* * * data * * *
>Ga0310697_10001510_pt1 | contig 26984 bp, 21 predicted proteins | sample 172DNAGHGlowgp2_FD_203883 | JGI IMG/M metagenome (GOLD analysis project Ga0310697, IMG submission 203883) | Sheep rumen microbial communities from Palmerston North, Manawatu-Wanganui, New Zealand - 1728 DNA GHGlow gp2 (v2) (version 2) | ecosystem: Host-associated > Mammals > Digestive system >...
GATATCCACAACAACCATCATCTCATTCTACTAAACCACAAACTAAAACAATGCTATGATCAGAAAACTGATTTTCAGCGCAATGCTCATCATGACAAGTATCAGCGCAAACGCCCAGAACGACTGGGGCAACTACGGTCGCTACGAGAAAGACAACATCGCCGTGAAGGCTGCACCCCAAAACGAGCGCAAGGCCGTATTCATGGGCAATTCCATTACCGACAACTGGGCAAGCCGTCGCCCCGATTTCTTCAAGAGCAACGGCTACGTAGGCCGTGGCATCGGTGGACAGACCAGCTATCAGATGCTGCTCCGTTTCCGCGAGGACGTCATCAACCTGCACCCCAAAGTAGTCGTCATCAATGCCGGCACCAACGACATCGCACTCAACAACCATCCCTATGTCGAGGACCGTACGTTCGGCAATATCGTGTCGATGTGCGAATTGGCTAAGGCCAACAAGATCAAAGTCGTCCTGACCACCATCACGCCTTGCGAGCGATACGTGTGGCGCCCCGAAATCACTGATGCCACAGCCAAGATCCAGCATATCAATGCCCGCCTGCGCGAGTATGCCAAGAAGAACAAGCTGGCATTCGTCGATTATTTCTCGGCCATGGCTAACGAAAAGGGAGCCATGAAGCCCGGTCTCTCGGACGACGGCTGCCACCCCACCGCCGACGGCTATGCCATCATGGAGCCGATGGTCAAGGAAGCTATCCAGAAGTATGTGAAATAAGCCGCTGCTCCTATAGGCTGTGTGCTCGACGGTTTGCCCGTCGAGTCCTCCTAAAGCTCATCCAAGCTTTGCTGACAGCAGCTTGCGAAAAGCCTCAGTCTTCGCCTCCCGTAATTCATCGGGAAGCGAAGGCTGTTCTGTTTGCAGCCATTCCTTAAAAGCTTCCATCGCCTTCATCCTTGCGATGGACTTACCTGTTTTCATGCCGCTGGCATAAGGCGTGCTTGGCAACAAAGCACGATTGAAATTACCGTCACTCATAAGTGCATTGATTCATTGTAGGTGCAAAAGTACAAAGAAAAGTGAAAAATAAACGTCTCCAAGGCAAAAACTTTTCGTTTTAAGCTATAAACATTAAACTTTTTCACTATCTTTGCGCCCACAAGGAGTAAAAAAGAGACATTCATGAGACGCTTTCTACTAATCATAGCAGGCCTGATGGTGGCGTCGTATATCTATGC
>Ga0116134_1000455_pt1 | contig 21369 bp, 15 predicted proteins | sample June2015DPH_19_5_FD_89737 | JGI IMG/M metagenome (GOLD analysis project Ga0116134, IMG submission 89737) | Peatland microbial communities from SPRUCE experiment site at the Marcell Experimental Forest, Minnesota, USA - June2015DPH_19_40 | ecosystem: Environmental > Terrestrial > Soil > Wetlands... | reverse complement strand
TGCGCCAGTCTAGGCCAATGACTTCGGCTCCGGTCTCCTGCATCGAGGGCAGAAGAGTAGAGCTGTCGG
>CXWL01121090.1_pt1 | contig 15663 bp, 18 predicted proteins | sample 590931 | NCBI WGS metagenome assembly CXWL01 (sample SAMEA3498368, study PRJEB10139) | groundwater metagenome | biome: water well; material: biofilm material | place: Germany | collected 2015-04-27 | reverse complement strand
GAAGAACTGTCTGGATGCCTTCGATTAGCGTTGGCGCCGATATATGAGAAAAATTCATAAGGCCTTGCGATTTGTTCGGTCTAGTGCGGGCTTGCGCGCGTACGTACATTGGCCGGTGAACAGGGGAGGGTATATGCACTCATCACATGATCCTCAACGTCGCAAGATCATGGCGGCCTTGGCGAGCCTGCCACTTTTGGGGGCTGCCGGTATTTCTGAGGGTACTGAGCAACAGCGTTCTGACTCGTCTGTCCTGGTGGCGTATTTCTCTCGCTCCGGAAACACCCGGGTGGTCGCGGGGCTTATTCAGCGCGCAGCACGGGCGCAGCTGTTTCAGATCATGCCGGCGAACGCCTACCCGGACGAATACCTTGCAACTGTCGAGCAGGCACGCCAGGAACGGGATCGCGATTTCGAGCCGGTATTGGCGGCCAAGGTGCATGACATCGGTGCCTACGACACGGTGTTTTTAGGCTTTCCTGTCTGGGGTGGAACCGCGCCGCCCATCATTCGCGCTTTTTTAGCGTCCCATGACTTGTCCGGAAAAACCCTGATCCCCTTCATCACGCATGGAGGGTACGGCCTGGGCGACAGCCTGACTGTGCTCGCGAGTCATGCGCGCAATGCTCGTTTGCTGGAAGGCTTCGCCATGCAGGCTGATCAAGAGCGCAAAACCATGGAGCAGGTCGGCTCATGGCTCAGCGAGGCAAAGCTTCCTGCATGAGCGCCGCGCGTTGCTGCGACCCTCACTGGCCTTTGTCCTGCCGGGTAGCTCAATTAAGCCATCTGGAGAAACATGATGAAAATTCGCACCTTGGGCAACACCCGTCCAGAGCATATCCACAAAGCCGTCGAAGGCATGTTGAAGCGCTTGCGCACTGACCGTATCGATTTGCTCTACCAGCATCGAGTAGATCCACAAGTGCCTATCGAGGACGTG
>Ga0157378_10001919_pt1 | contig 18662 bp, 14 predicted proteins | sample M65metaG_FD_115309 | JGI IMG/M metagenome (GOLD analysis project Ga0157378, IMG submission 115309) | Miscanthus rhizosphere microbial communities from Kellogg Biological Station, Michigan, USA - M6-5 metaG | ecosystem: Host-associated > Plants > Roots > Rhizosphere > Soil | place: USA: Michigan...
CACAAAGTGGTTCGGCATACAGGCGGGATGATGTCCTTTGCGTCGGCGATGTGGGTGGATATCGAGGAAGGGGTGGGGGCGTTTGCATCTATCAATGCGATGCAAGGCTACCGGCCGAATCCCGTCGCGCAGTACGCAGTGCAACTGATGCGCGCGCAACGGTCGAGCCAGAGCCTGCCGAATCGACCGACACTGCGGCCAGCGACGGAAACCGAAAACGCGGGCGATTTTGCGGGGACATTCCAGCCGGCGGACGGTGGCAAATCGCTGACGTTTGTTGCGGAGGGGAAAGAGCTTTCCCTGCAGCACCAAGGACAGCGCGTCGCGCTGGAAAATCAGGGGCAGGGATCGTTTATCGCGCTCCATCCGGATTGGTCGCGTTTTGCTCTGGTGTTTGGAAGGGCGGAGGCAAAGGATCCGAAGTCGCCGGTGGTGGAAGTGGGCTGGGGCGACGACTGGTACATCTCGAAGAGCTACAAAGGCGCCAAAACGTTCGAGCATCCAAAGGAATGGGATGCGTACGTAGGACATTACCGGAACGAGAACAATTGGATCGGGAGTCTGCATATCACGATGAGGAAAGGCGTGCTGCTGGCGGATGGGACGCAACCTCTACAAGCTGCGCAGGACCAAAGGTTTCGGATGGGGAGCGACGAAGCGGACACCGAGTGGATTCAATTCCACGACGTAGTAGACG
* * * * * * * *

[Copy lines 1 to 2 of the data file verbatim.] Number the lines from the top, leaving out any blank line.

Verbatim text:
>Ga0310697_10001510_pt1 | contig 26984 bp, 21 predicted proteins | sample 172DNAGHGlowgp2_FD_203883 | JGI IMG/M metagenome (GOLD analysis project Ga0310697, IMG submission 203883) | Sheep rumen microbial communities from Palmerston North, Manawatu-Wanganui, New Zealand - 1728 DNA GHGlow gp2 (v2) (version 2) | ecosystem: Host-associated > Mammals > Digestive system >...
GATATCCACAACAACCATCATCTCATTCTACTAAACCACAAACTAAAACAATGCTATGATCAGAAAACTGATTTTCAGCGCAATGCTCATCATGACAAGTATCAGCGCAAACGCCCAGAACGACTGGGGCAACTACGGTCGCTACGAGAAAGACAACATCGCCGTGAAGGCTGCACCCCAAAACGAGCGCAAGGCCGTATTCATGGGCAATTCCATTACCGACAACTGGGCAAGCCGTCGCCCCGATTTCTTCAAGAGCAACGGCTACGTAGGCCGTGGCATCGGTGGACAGACCAGCTATCAGATGCTGCTCCGTTTCCGCGAGGACGTCATCAACCTGCACCCCAAAGTAGTCGTCATCAATGCCGGCACCAACGACATCGCACTCAACAACCATCCCTATGTCGAGGACCGTACGTTCGGCAATATCGTGTCGATGTGCGAATTGGCTAAGGCCAACAAGATCAAAGTCGTCCTGACCACCATCACGCCTTGCGAGCGATACGTGTGGCGCCCCGAAATCACTGATGCCACAGCCAAGATCCAGCATATCAATGCCCGCCTGCGCGAGTATGCCAAGAAGAACAAGCTGGCATTCGTCGATTATTTCTCGGCCATGGCTAACGAAAAGGGAGCCATGAAGCCCGGTCTCTCGGACGACGGCTGCCACCCCACCGCCGACGGCTATGCCATCATGGAGCCGATGGTCAAGGAAGCTATCCAGAAGTATGTGAAATAAGCCGCTGCTCCTATAGGCTGTGTGCTCGACGGTTTGCCCGTCGAGTCCTCCTAAAGCTCATCCAAGCTTTGCTGACAGCAGCTTGCGAAAAGCCTCAGTCTTCGCCTCCCGTAATTCATCGGGAAGCGAAGGCTGTTCTGTTTGCAGCCATTCCTTAAAAGCTTCCATCGCCTTCATCCTTGCGATGGACTTACCTGTTTTCATGCCGCTGGCATAAGGCGTGCTTGGCAACAAAGCACGATTGAAATTACCGTCACTCATAAGTGCATTGATTCATTGTAGGTGCAAAAGTACAAAGAAAAGTGAAAAATAAACGTCTCCAAGGCAAAAACTTTTCGTTTTAAGCTATAAACATTAAACTTTTTCACTATCTTTGCGCCCACAAGGAGTAAAAAAGAGACATTCATGAGACGCTTTCTACTAATCATAGCAGGCCTGATGGTGGCGTCGTATATCTATGC